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Review © 1997 T. M. Wagner.
Book cover art by Jack Gaughan.


Possibly one of the earliest SF novels to deal with smart-drugs, The R-Master is one of Dickson's seemingly forgotten stories. I have no record of whether there's been any printing since this 1975 DAW paperback. In this novel's utopian/dystopian future, humanity is governed by the Earth Council (there's that pesky "EC" again), a routine repressive bureaucracy which claims to have all of our best interests at heart while in fact keeping us all under its collective thumb by giving us menial jobs to make us feel necessary, a subsistence income, and the possibility of "advancement" through experimental drugs like R-47. R-47 is known to increase one's mental capacities and ability to tackle more demanding occupations. Yet there are a few unfortunates for whom the drug backfires savagely, turning them into idiots...and a few super-fortunates, who become complete brainiacs at the hands of R-47, "R-Masters" whose finely honed mental functions (not necessarily a vast increase in intelligence, more of a keen ability to sort through problems efficiently) make them ridiculously overprivileged aristocrats, whom the Earth Council wants to take really good care of — and, naturally, keep an eye on.

Etter Ho is a citizen whose brother, Wally (Wally Ho? Oof.), has taken the drug, had it backfire, attempted suicide because of it, and now lies in cryogenic suspension. Since Etter cannot possibly afford the costs of reviving him in his current status, he decides to take R-47 himself in the odds of increasing his chances of advancement, which would allow him the credit rating to pay to help Wally. (Bad reactions to R-47 like Wally's are still sufficiently rare as to be not particularly worrisome.) So Etter takes the drug, and, boom, wouldn't you know it, becomes an R-Master, bewildered by his new social status. He is given a fawning personal staff, a home on his own island, and all he has to do is snap his fingers to be whisked to Milan for lunch, or Hong Kong for a casino trip! Cool! Or is it? Needless to say, Etter is more than a little suspicious of all this attention. And, after doing a little bit of homework and meeting another, older R-Master who gives him the lowdown on the EC and what their true agenda for humanity is, Etter boldly decides to rally the loyal members of his staff and Fight the Power. (Still, Etter's motives remain personal and selfish rather than altruistic. He only seeks to cure his brother.) Unfortunately, the Power is omnipresent, and there's the rub; how to combat a ruling system that intrudes into its citizens' lives so thoroughly and invisibly they even know when you've bought a candy bar?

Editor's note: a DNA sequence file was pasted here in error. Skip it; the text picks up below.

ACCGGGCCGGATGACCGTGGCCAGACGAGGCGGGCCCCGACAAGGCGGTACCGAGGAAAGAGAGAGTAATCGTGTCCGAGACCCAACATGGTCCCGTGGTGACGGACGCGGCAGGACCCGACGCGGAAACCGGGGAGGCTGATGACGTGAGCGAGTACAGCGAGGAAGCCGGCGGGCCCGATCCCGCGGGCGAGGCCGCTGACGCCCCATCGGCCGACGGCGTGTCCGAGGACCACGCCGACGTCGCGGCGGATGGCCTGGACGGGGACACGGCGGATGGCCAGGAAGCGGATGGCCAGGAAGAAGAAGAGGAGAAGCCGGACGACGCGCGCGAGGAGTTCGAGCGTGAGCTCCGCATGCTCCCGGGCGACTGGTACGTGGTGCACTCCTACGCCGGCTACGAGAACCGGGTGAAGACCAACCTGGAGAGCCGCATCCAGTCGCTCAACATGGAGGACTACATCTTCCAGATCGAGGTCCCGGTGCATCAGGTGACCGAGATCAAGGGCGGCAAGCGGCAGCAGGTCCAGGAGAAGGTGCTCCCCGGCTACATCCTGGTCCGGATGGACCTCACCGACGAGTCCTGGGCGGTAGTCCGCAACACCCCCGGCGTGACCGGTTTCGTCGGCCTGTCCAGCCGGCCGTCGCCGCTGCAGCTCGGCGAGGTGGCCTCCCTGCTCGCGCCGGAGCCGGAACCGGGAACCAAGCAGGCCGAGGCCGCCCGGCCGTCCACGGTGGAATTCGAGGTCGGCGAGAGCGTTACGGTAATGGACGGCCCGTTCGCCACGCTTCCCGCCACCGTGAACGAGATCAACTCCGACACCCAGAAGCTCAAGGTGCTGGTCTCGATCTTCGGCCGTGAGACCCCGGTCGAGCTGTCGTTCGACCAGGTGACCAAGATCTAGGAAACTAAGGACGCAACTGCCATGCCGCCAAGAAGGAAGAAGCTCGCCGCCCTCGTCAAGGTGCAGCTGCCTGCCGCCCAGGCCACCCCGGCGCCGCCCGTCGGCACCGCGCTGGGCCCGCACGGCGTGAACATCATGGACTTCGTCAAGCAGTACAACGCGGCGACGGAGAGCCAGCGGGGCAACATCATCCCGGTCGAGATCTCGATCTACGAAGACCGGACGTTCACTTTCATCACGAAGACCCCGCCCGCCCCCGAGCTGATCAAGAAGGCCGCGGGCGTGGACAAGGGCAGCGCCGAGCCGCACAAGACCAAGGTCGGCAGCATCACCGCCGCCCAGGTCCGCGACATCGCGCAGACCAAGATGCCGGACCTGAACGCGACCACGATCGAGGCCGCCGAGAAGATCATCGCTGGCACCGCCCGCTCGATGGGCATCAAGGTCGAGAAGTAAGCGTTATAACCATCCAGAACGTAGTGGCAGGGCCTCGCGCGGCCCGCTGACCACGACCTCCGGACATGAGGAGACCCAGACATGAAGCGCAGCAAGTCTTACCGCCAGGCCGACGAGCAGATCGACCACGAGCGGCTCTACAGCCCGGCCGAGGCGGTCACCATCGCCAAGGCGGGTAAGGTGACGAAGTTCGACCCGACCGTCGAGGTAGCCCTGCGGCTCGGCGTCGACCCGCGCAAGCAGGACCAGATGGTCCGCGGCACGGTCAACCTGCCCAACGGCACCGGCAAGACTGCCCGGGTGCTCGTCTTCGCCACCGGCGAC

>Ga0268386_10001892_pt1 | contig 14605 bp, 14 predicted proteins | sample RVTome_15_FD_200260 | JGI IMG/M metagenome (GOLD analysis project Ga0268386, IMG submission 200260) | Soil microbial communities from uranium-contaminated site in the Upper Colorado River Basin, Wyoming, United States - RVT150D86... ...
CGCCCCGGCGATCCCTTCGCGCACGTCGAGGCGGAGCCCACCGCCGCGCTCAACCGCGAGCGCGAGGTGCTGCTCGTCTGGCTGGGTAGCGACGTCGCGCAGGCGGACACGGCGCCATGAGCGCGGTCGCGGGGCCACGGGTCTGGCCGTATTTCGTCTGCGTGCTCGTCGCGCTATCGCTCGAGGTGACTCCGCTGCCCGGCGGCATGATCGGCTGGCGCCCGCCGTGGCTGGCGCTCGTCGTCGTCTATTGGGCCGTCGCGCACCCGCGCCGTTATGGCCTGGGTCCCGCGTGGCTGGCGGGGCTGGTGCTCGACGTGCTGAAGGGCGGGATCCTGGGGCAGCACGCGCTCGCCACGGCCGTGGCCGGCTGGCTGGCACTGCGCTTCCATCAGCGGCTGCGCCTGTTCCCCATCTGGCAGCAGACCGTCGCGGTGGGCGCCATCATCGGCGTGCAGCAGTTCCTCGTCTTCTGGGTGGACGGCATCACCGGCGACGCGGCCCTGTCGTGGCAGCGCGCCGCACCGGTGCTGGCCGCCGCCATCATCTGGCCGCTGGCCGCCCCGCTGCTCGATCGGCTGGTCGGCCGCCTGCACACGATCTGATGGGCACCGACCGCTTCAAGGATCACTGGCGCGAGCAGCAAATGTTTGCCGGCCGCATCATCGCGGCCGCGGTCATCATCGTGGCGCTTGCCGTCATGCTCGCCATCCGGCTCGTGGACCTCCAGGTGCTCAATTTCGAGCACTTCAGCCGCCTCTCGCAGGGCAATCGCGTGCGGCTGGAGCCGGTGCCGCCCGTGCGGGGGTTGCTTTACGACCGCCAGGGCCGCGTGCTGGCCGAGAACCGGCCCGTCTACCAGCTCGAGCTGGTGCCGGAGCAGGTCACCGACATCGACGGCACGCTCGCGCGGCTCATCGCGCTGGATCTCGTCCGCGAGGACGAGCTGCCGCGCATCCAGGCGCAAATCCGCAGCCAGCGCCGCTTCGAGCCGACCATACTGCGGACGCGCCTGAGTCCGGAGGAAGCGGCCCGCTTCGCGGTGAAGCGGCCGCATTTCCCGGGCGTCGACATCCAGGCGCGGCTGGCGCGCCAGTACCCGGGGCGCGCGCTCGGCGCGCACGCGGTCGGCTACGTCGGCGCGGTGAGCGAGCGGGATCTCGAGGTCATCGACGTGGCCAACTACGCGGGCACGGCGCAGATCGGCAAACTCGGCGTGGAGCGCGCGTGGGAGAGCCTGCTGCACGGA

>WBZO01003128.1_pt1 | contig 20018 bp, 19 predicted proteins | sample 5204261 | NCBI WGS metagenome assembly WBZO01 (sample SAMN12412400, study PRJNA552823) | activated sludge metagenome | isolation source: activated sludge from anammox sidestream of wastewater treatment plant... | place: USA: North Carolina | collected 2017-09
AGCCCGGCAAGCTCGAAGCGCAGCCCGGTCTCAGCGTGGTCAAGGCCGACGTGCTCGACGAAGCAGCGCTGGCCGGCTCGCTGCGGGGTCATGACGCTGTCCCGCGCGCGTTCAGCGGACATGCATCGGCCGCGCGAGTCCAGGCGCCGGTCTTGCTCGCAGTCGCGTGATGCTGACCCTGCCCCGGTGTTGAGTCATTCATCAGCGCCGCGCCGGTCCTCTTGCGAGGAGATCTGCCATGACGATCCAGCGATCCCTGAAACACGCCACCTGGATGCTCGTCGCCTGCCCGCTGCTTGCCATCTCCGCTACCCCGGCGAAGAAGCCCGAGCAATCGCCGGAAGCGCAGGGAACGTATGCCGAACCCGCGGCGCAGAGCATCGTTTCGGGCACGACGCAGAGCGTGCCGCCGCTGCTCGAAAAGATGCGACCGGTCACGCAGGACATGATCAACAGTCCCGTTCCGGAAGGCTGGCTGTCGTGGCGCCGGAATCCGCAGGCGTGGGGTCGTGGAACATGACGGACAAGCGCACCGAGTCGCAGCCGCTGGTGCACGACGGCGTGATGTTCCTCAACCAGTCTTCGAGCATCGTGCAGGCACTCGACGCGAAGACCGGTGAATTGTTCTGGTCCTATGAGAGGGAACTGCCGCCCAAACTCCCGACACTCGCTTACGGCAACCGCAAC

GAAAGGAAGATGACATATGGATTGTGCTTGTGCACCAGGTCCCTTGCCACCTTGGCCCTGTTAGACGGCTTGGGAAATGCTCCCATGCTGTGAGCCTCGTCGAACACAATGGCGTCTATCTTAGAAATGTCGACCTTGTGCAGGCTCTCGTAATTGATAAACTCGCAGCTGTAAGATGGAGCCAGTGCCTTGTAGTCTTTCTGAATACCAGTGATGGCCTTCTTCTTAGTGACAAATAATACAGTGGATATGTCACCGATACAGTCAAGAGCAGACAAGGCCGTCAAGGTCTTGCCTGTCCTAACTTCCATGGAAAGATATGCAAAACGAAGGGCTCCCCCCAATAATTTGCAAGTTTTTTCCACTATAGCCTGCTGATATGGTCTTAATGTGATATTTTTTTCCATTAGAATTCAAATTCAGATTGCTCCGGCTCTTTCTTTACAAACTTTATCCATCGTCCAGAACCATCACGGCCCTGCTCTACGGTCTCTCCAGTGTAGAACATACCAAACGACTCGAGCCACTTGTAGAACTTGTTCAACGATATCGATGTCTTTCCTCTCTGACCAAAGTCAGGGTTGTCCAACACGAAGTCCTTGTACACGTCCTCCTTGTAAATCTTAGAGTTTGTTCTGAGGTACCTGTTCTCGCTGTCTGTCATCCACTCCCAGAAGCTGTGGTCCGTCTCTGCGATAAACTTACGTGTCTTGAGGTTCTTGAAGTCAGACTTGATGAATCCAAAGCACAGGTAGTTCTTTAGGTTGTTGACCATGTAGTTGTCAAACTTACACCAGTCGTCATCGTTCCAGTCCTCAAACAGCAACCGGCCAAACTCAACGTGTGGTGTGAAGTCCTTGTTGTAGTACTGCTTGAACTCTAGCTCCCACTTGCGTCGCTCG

The novel's flaws are frustrating. Although the premise is intriguing and believable, and the story has quite a number of memorable scenes, the narrative is fatally talky, with entire chapters devoted to exposition and lengthy dialogue exchanges sorting things out for the reader's edification. And, in Etter Ho, Dickson has given us a mostly unsympathetic hero. Though his irrational temper tantrums and general assholishness are explained as a side-effect of the drug, it still doesn't go a long way towards winning the hearts of readers. Finally, the plan that Etter hatches to infiltrate the Council is kind of hard to follow until it's all over and done. The plot becomes excessively complicated and confusing, something of a feat considering the whole book is only 157 pages. Ultimately, what Dickson has written here is an examination of life under a rigid, classist, and deceptively benevolent world power, that, while certainly intellectually stimulating, doesn't quite cut it as entertainment.